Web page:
CART (0)

Safety aspects to consider when cruising in the Caribbean 

It’s Caribbean charter time. You’ve packed your sunscreen and bikini, topped up your Spotify downloads and bought a new floppy hat. All that personal stuff can be left to common sense, but what about safety?  

In the winter months when most of us want to be there, the trade winds blow up to Force 7 in a lively week. You can certainly expect Force 4 – 5. For much of the time you’ll be in calm water in the lee of the islands, but you may venture out into the open with seas of up to 8 feet coming all the way from Africa. You won’t be sailing after dark, because most charter operators ban this unless a special arrangement is made.  

Against this background, think ‘safety equipment’.  

Partly due to the warm conditions and partly because of more relaxed regulations, Caribbean charter yachts are not equipped to the same high standards as yachts in home waters. Here’s what you’ll probably find on board: 

  • Lifejackets. Bear in mind that very few people here wear lifejackets as a matter of course. The kit supplied may be the modern units you’re used to, but some older yachts still have the unwieldy foam jackets of yesteryear. You certainly won’t want to wear these all the time, so if that’s going to be an issue, call your operator and see what the boat has. If you don’t like it, take your own, especially if you have children with you. Standard on-board kit is adults-only. Also, check on the procedure of what you should do, if a lifejacket goes off and needs re-arming. 
  • Harnesses. All yachts should be equipped with these harnesses. Bear in mind that the jackstays which are a legal requirement if you’re chartering from the Hamble are not mandatory in the Caribbean and most boats don’t have them. Some charterers who like these have taken a roll of webbing with them in their luggage and lashed up jackstays on the boat.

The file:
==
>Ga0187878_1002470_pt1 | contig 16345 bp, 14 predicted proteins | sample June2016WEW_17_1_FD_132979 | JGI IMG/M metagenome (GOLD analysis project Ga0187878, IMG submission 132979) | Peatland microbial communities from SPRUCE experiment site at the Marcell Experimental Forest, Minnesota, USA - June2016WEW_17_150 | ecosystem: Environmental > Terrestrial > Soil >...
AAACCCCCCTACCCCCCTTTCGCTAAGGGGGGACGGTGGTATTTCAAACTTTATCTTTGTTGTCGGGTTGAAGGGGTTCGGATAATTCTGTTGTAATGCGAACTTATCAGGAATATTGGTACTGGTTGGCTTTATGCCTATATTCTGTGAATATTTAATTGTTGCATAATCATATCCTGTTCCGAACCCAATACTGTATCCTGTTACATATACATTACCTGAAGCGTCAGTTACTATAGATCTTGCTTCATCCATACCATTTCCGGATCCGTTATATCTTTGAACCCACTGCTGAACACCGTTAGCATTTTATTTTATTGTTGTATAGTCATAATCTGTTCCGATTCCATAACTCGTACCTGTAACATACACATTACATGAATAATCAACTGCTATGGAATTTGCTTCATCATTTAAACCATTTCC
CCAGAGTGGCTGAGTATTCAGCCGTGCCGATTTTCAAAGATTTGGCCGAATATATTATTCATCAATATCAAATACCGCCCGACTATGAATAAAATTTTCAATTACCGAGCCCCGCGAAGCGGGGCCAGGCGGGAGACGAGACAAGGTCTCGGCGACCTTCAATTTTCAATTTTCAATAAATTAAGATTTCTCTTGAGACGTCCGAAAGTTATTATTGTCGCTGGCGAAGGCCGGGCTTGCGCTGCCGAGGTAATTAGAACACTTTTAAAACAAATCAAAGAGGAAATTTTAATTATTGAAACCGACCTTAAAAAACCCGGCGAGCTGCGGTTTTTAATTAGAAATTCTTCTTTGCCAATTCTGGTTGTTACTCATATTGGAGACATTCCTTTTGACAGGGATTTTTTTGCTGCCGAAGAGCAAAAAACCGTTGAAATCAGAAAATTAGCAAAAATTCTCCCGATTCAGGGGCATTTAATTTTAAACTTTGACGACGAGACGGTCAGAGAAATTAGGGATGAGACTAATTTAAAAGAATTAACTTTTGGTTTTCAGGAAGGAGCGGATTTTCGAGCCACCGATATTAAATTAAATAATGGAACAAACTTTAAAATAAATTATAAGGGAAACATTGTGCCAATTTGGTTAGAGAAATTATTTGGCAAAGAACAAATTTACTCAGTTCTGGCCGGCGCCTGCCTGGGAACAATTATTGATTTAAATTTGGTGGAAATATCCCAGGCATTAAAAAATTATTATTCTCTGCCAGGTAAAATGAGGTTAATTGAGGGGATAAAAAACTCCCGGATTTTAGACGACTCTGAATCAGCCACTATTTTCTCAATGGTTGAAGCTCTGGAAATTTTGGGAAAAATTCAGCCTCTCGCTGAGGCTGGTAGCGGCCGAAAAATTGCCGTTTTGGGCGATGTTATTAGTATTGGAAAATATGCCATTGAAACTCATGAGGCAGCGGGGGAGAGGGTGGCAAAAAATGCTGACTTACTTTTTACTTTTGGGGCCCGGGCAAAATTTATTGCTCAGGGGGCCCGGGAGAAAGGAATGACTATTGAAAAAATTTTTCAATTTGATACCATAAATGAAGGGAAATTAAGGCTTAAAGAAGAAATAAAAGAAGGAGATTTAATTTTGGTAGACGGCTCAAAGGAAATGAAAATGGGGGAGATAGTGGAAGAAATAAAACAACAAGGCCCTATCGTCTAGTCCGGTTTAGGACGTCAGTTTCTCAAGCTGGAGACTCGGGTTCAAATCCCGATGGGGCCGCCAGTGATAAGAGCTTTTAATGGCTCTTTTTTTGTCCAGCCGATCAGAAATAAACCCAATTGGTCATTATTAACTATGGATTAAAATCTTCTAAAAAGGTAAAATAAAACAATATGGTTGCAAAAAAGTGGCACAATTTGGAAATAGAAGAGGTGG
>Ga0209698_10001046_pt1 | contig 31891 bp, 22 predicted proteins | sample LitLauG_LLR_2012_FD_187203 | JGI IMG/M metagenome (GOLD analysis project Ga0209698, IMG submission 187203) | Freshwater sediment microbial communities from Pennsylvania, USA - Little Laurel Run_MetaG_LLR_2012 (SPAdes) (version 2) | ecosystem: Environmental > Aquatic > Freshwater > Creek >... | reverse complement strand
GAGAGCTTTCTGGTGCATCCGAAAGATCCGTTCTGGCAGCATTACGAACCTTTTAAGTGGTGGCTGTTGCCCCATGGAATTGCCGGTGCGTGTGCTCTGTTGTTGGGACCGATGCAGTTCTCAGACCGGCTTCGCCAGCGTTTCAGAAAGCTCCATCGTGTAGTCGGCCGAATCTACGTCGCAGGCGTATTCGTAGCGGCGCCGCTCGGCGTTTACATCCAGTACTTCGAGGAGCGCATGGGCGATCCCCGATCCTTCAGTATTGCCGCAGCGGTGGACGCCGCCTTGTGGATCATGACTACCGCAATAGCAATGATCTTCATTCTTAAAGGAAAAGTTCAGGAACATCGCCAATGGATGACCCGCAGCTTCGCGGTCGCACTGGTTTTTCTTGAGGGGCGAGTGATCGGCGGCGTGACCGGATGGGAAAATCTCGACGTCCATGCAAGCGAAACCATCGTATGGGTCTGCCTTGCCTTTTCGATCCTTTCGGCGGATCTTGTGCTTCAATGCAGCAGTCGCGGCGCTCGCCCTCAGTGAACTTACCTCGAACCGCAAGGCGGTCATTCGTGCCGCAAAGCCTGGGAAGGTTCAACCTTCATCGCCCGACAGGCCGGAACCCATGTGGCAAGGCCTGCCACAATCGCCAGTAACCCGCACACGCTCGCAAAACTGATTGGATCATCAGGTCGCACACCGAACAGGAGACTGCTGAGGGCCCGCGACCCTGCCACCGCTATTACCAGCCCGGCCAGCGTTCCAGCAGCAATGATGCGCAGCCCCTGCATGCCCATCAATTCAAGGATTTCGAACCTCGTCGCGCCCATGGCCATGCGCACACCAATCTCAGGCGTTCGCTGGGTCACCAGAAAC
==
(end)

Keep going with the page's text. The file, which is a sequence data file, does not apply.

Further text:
• Liferaft. Sunsail boats all carry one. All charter yachts tow dinghies and in the past, these were considered adequate. With some operators they still are. Check with your company if you’re concerned. 
  • Flare pack.  Most companies carry a useful flare pack, however you may want to pack your own LED flare. 
  • VHF.  All charter yachts will be quipped with a VHF, but most do not have a hand-held option. If you want this, bring your own.  
  • First-aid kit.  These vary from useful to very basic. It’s worth discussing what you’re going to find with your operator, then top up if necessary via your hold baggage.  
  • Torches, firefighting etc. All boats from reputable firms carry proper fire extinguishers. Most will have torches.However, always advisable to bring your own. Top Tip – clip small waterproof bike lights onto kids lifejackets for any nighttime tender transfers 
  • EPIRB and PLBs – Yachts don’t have EPIRBs. If you want a PLB, pack your own!   

When you board the yacht it’s worth checking that all their kit is in date where appropriate. Don’t assume it is. If it isn’t, make a fuss and demand a substitution. Check where all the pumps are and that they work, inspect any man-overboard gear, make sure it’s functional and that you know where it is.  

Like any sailing, the best safety equipment is the skipper and crew, looking out for trouble before it happens and making sure it doesn’t. Sailing in the Caribbean is some of the best the world has to offer. Sheet in, hang on tight and have a great time!